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Many Endings

On this New Year’s Eve, when many of us are thinking of new beginnings, I am thinking of the many endings encountered in 2015.  While the year has held many joys, we have experienced much tragedy and grief in our personal lives, as part of our community, in our nation, and throughout our world. Typically, I’m the type of person who is able to muster optimism and rally the troops, but I find that I am unable to summon hope right now.  What I am thinking about, instead, are family members, friends, neighbors, coworkers, and pets gone too soon–before we were ready.  But are we ever ready?  When should the last breath be?  Of what should the last conversation consist?  How should the last interaction go?

As humans, we are blessed and cursed with cognizance of our own mortality.  We know we have limited time on Earth, yet we blindly deceive ourselves into thinking that the time is unlimited.  We choose to ignore the possibility of our own demise and happily pretend that our loved ones are permanent fixtures in our lives.  While these attachments are certainly the stuff of life, and good ones at that, they also lull us into a lack of awareness of just how precious each interaction, conversation, and being is.  We don’t reflect on our carelessness in the grocery checkout line, lack of listening to our children, inaction in response to a homeless person in need, lack of interest in the education of girls in Afghanistan, or harsh words to our spouse; we assume we will have more time or someone else will take care of things.  Wake up!

Each moment is a gift.  Is the argument with your [fill_in_the_blank] worth spending the next few days fuming, or is it your pride that’s hurt?  Do you really need the extra five dollars in your purse, or could someone else really use it?  Must you really get that last parking space, or would it make someone’s day to have it offered up?  How do you want to spend your precious time on this planet?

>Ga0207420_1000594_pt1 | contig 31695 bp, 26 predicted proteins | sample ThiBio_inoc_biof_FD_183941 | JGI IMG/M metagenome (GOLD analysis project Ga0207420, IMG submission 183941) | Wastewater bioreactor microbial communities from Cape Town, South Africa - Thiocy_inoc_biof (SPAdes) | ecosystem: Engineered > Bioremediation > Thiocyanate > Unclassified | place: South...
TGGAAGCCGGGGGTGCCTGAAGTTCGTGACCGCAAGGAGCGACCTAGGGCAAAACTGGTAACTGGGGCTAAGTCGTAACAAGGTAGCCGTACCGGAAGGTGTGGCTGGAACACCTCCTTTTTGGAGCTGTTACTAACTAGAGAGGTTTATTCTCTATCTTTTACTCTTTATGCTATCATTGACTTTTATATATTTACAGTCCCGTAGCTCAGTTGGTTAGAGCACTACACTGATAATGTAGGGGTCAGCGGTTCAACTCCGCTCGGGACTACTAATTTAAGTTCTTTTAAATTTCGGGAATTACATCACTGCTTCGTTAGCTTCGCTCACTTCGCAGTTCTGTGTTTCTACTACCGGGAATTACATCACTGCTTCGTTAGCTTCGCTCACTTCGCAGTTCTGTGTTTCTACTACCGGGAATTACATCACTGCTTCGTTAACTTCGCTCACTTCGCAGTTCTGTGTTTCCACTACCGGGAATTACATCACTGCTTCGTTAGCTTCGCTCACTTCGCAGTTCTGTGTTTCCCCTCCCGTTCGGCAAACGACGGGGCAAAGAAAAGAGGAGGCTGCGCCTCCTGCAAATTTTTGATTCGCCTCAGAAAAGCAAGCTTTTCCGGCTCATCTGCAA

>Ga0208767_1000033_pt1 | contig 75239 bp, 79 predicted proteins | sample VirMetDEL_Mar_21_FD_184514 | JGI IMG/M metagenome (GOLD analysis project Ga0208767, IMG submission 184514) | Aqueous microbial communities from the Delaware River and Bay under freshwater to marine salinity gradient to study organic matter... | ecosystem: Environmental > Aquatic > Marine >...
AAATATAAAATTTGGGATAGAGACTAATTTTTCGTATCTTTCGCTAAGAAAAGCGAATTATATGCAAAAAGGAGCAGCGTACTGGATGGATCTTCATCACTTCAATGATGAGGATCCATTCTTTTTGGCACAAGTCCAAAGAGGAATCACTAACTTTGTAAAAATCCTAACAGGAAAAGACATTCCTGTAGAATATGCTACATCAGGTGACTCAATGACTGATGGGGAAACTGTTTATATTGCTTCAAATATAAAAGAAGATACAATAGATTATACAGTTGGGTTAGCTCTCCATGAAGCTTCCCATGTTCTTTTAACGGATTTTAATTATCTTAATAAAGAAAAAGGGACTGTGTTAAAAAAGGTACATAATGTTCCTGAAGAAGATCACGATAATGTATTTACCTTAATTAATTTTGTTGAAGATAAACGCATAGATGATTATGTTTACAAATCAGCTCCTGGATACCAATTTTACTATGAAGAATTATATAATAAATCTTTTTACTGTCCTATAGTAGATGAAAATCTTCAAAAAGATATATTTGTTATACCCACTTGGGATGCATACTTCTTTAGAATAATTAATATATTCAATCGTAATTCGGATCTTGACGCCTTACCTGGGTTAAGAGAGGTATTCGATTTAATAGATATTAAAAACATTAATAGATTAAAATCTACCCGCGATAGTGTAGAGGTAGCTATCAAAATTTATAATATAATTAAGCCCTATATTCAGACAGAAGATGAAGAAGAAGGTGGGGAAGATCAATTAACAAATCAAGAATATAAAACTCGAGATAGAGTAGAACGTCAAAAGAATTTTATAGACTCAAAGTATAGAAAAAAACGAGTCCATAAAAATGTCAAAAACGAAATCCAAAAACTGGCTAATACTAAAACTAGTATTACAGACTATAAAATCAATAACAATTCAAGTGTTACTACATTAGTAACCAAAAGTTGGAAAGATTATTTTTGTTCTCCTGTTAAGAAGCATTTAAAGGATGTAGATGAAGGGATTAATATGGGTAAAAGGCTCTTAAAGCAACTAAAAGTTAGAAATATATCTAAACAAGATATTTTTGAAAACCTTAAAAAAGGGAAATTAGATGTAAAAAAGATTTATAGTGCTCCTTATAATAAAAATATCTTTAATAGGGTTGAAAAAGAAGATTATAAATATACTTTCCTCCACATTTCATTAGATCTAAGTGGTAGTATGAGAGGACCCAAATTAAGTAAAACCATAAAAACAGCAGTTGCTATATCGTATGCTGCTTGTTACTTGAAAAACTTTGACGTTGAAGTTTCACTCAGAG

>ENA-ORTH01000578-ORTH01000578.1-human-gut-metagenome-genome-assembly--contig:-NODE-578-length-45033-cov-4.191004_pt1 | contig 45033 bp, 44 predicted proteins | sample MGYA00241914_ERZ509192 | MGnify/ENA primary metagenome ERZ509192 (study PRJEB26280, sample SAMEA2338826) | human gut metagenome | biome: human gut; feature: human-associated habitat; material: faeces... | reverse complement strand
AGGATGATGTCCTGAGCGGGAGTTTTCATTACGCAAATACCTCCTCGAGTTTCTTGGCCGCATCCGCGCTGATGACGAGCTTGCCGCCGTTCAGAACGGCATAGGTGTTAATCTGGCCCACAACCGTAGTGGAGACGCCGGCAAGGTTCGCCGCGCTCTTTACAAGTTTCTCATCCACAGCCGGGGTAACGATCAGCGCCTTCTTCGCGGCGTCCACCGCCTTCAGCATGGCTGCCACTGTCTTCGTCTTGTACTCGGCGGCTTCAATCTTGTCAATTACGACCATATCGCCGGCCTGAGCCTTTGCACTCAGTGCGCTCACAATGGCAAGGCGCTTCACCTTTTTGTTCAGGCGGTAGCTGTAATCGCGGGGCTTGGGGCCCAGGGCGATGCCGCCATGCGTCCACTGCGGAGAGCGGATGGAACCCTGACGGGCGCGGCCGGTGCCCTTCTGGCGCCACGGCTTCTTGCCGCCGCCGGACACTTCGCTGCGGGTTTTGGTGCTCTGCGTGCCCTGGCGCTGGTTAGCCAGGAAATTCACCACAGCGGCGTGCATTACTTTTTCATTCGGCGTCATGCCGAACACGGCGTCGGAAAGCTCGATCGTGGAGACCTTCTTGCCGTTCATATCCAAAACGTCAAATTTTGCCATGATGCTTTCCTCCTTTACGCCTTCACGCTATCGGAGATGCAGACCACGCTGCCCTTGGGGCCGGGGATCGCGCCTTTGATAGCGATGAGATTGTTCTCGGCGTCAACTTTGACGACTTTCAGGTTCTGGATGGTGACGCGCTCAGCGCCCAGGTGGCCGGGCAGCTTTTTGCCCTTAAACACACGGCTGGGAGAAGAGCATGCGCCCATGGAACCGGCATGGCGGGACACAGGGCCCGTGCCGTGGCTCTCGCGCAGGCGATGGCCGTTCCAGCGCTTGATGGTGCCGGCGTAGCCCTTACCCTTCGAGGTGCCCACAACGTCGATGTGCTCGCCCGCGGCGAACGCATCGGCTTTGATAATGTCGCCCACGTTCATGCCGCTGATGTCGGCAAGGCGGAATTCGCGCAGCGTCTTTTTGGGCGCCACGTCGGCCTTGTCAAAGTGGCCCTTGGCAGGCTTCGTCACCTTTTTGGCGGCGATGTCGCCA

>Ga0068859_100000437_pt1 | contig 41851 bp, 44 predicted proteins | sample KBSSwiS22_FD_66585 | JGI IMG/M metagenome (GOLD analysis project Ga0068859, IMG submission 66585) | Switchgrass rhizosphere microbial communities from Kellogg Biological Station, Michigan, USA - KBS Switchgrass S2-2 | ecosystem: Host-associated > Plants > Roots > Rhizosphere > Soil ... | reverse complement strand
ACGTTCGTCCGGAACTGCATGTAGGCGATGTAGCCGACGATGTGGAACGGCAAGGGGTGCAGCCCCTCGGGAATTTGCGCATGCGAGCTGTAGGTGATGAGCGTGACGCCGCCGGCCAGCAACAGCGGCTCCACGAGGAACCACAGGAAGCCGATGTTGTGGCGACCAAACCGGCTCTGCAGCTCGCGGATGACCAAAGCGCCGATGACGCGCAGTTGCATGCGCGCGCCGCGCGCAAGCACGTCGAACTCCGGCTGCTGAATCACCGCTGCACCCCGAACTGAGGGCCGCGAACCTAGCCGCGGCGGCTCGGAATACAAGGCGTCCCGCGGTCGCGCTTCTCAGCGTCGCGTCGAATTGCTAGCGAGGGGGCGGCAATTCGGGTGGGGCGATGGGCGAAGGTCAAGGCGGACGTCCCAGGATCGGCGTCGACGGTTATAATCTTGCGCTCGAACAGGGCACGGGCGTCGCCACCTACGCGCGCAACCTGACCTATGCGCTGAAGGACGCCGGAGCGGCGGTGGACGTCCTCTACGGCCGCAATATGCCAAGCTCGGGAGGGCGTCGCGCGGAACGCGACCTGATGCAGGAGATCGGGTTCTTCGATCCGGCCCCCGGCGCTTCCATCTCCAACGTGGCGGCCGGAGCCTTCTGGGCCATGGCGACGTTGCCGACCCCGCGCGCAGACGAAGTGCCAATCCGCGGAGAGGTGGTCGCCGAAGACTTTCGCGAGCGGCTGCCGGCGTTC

When I look back over the last year and wonder where the time went, I realize that my best moments were spent when I was present–talking, laughing, meditating, sharing, even doing chores, but in a mindful way.  While I’m not a big believer in New Year’s resolutions, there is something to be said for having a date that marks a clean start.  Thus, in 2016, I will endeavor to be more present and mindful, especially in my interactions with others.  In order to cultivate these relationships, I’ve decided to leave Facebook and Twitter.  While I find social media incredibly useful with many benefits, I also find that I waste far too much time that could be better spent in a more productive and fulfilling way.  It will be tough; I love to see status updates, family pictures, and funny videos, and my ego is stroked with “likes” and re-posts.  Instead, I’ll stick to the therapeutic effects of writing on the blog and connecting one-on-one with people.

In closing, I’d love to connect with you via email (dawn.corso@gmail.com), text, phone, snail mail, blog comments, or in person.  My wish for 2016 is that we all wake up moment-to-moment and savor each amazing experience.  Much love and hope to you for a year filled with beautiful beginnings!Hope-2-570x379